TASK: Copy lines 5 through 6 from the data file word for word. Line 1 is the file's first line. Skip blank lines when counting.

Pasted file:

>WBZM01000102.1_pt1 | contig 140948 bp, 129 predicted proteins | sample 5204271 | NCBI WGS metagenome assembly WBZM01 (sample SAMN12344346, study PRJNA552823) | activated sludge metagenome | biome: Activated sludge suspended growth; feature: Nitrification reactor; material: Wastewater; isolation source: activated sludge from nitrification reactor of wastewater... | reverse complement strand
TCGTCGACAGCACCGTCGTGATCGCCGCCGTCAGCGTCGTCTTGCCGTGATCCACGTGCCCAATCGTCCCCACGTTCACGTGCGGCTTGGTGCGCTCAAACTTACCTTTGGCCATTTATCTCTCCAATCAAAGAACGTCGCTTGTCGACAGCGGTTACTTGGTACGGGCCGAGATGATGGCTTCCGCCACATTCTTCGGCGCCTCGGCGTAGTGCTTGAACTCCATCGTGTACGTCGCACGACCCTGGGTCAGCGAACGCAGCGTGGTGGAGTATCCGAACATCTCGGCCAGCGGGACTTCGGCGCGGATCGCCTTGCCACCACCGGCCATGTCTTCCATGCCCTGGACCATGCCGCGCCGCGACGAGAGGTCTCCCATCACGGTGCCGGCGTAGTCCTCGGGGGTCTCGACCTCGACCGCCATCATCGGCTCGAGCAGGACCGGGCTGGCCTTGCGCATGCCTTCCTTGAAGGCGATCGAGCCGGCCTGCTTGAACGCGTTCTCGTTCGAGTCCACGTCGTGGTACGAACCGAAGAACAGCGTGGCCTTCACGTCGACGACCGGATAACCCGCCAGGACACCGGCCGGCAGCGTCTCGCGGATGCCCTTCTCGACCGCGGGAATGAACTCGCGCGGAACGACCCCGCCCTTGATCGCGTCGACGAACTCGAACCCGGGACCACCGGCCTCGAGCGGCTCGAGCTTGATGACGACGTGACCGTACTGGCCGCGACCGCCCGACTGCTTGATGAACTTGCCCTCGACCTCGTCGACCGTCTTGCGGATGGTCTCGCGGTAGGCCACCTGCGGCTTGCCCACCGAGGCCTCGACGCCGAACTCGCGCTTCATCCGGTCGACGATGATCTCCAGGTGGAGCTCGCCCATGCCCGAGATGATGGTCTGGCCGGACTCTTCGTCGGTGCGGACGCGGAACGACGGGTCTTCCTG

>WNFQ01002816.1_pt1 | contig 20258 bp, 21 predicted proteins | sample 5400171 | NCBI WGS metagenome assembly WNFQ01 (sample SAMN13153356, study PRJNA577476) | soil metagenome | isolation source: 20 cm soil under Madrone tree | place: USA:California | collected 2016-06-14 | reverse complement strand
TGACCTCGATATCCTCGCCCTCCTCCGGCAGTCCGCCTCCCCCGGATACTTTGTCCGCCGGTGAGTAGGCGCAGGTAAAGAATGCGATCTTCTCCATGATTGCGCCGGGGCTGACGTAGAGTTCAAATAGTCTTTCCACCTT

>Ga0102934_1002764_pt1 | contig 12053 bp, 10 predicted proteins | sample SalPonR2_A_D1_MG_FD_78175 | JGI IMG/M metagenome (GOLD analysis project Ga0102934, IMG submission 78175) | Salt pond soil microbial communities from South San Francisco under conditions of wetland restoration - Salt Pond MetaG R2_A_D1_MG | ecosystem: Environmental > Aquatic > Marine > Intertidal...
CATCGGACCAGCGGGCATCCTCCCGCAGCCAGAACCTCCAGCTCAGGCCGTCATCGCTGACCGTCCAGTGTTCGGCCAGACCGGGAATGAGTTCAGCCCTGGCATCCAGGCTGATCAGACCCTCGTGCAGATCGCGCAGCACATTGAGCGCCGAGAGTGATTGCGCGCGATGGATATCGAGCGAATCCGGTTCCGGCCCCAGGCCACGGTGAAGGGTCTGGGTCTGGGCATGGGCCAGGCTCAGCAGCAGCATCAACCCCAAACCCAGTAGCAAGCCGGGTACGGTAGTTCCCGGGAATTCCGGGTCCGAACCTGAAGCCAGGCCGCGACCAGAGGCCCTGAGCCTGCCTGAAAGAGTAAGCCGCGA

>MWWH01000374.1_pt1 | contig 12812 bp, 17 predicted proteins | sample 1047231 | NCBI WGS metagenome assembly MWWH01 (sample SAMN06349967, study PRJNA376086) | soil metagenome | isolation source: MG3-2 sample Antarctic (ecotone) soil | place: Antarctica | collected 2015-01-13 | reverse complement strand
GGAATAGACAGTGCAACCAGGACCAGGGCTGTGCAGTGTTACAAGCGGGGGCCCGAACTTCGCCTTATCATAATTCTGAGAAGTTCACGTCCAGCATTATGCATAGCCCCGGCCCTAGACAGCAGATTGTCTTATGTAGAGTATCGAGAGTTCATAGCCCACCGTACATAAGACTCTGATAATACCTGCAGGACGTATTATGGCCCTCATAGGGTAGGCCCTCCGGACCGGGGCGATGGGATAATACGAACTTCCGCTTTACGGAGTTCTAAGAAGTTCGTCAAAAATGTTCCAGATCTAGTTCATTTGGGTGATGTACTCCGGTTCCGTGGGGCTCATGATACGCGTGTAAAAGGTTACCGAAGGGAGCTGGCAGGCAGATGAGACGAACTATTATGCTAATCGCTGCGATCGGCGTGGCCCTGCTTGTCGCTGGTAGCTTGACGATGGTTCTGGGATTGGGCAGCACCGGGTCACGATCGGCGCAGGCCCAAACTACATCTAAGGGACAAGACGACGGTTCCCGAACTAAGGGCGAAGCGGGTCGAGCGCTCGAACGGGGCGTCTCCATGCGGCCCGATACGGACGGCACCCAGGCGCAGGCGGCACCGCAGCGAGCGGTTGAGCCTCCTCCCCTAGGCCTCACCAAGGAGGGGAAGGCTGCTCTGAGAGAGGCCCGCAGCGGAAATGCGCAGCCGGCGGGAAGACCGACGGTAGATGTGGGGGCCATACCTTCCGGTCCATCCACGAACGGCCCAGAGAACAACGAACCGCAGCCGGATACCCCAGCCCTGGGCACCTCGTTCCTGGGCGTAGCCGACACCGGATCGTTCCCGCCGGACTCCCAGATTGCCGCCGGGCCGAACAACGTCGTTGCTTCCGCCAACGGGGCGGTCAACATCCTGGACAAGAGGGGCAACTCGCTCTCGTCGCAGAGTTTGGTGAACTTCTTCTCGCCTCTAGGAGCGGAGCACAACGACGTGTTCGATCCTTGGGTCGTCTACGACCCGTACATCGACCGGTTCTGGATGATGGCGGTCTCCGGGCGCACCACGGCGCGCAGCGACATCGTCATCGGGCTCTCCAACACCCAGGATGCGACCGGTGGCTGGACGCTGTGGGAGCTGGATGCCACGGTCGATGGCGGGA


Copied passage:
>Ga0102934_1002764_pt1 | contig 12053 bp, 10 predicted proteins | sample SalPonR2_A_D1_MG_FD_78175 | JGI IMG/M metagenome (GOLD analysis project Ga0102934, IMG submission 78175) | Salt pond soil microbial communities from South San Francisco under conditions of wetland restoration - Salt Pond MetaG R2_A_D1_MG | ecosystem: Environmental > Aquatic > Marine > Intertidal...
CATCGGACCAGCGGGCATCCTCCCGCAGCCAGAACCTCCAGCTCAGGCCGTCATCGCTGACCGTCCAGTGTTCGGCCAGACCGGGAATGAGTTCAGCCCTGGCATCCAGGCTGATCAGACCCTCGTGCAGATCGCGCAGCACATTGAGCGCCGAGAGTGATTGCGCGCGATGGATATCGAGCGAATCCGGTTCCGGCCCCAGGCCACGGTGAAGGGTCTGGGTCTGGGCATGGGCCAGGCTCAGCAGCAGCATCAACCCCAAACCCAGTAGCAAGCCGGGTACGGTAGTTCCCGGGAATTCCGGGTCCGAACCTGAAGCCAGGCCGCGACCAGAGGCCCTGAGCCTGCCTGAAAGAGTAAGCCGCGA